Olivier Wang

Assistant Professor of Finance

New York University, Stern School of Business

olivier.wang@nyu.edu

CV

Research interests: monetary policy, banking, macro-finance, international macroeconomics


Working papers

I study how the secular decline in interest rates affects bank lending and monetary policy transmission. In the model, banks earn deposit and loan spreads, deposits compete with money as a source of liquidity, and banks’ lending capacity is constrained by their equity. A rate cut stimulates lending and output in the short run, but the effect weakens at low rates, long before hitting the ZLB. If the rate decline persists, lending contracts in the long run: lower deposit spreads lead to lower equity and lending, and higher loan spreads. I find support for the model’s predictions in U.S. data.

In this paper, I propose incomplete exchange rate pass-through as a new channel through which balance sheet effects can constrain monetary policy. I consider a New Keynesian open economy with external debt in foreign currency. I first show that absent heterogeneity within the country, outstanding external debt imposes no constraint on monetary policy under complete pass-through. If, however, pass-through is incomplete, then the expenditure switching benefits of a depreciation are weakened, while the strength of debt deflation is unchanged. As a result, sudden stops are contractionary, and prior current account deficits are inefficiently high due to aggregate demand externalities. Optimal macroprudential policy makes the private sector internalize the social value of future exchange rate flexibility. Absent perfect macroprudential tools, monetary policy would like to deter borrowing by promising a large, but time-inconsistent, depreciation during crises. I extend the model to capital flows within currency unions to show how the interaction of goods pricing and debt denomination slowly destroys the option value of exiting the union upon a crisis.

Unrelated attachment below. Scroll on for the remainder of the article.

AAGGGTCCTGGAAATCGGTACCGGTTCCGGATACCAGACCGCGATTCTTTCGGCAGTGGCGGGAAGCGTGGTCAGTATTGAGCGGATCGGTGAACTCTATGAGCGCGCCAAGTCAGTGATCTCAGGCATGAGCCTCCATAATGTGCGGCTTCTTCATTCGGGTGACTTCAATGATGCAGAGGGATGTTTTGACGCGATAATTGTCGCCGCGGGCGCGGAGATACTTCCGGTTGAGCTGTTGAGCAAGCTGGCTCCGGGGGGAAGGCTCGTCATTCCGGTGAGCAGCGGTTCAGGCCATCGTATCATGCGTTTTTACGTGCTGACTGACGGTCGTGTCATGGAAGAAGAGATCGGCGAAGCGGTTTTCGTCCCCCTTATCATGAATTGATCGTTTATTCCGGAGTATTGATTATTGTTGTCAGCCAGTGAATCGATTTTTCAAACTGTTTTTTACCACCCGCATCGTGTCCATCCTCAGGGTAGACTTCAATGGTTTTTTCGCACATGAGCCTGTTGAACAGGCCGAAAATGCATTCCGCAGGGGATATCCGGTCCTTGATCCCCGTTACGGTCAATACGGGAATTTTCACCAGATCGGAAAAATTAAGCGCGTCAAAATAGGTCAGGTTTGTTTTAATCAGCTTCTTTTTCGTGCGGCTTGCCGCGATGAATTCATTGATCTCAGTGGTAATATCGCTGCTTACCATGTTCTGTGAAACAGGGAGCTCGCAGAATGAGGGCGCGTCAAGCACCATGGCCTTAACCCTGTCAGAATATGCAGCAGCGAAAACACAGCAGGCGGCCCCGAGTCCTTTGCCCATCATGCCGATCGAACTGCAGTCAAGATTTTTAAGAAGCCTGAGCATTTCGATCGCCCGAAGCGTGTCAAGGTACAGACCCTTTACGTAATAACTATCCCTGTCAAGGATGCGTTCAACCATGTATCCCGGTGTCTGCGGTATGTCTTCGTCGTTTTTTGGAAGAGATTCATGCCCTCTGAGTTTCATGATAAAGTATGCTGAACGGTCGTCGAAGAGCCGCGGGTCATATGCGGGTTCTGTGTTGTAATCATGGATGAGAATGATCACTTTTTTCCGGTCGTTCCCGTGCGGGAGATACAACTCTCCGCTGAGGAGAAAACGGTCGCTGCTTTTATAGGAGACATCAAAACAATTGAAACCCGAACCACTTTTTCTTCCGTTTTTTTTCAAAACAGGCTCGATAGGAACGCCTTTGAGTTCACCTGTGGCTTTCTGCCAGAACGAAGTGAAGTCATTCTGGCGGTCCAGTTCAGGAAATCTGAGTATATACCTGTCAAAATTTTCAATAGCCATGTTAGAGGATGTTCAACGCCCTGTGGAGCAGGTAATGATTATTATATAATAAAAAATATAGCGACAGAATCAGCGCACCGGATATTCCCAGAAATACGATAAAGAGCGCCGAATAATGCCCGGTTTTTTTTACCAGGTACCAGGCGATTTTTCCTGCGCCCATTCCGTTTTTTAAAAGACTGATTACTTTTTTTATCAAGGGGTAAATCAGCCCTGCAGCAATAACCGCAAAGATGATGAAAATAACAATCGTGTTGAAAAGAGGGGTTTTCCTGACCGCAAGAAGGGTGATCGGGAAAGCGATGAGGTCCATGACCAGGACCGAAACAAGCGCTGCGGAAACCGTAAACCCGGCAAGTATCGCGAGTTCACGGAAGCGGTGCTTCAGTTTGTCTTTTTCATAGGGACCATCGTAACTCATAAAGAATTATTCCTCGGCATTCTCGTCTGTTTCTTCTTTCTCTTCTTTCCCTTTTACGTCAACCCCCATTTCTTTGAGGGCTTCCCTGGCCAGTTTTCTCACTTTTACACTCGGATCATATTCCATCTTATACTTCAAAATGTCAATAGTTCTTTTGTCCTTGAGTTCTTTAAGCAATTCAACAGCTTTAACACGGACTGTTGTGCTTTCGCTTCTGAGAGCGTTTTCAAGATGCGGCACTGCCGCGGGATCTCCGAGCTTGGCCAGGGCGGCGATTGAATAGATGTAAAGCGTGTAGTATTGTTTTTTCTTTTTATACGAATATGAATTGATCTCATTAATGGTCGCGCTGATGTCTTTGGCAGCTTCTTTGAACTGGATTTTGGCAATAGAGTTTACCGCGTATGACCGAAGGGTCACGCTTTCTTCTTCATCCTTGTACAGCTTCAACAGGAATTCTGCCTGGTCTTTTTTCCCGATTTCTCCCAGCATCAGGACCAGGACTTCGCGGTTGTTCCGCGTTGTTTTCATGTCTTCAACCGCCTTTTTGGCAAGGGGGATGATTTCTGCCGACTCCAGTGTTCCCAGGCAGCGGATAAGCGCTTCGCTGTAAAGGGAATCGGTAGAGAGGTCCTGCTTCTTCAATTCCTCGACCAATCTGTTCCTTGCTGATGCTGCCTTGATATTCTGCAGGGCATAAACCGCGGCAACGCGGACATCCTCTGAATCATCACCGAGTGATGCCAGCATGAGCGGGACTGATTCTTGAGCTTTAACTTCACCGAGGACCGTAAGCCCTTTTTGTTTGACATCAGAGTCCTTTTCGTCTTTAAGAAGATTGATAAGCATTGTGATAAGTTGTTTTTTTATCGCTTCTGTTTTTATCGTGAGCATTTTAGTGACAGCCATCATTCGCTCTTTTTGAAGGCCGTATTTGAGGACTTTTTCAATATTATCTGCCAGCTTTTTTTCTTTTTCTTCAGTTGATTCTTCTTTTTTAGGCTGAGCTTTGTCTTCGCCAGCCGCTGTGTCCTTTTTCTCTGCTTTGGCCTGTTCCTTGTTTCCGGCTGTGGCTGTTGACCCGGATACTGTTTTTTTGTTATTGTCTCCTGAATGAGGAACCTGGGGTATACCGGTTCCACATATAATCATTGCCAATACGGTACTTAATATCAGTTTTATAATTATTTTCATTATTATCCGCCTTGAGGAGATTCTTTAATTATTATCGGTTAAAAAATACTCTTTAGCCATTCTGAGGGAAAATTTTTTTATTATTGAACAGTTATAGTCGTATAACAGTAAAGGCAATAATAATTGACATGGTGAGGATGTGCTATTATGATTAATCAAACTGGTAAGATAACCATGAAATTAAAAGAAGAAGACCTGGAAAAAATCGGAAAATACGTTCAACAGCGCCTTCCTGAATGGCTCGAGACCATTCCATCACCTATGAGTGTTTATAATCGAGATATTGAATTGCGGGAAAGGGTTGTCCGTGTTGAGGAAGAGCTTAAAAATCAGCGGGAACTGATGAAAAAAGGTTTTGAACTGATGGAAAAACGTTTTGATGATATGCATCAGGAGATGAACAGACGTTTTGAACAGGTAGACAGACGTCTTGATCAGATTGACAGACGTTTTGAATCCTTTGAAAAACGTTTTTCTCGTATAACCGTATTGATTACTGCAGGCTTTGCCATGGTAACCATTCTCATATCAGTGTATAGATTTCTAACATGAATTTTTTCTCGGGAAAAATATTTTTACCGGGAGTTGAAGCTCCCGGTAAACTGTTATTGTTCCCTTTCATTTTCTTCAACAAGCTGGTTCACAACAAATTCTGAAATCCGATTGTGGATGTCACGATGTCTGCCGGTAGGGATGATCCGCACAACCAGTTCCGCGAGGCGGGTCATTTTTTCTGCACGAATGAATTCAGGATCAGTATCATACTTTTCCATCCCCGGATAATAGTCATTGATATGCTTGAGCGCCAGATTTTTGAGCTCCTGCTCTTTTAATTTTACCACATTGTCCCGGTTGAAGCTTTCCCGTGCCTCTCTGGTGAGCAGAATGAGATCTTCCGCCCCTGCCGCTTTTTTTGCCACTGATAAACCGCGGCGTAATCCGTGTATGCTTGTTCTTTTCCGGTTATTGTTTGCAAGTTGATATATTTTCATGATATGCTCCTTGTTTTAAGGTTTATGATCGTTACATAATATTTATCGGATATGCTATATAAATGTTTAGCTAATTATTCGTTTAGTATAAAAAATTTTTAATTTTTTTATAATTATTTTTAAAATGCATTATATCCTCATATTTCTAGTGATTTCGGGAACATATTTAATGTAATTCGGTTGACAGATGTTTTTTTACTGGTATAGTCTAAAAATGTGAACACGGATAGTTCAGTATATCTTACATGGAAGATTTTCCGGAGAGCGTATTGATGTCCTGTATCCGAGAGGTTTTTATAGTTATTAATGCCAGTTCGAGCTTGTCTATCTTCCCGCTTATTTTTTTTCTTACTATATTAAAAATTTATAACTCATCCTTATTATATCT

Dynamic Oligopoly and Price Stickiness, October 2020

with Iván Werning

Revise and resubmit, American Economic Review

How does market concentration affect the potency of monetary policy? To tackle this question we build a model with oligopolistic sectors. We provide a formula for the response of aggregate output to monetary shocks in terms of demand elasticities, concentration, and markups. We calibrate our model to the evidence on pass-through, and find that higher concentration significantly amplifies non-neutrality. To isolate the strategic effects of oligopoly, we compare our model to one with monopolistic firms and modified consumer preferences that ensure firms face comparable residual demands. Finally, the Phillips curve for our model displays inflation persistence and endogenous cost-push shocks.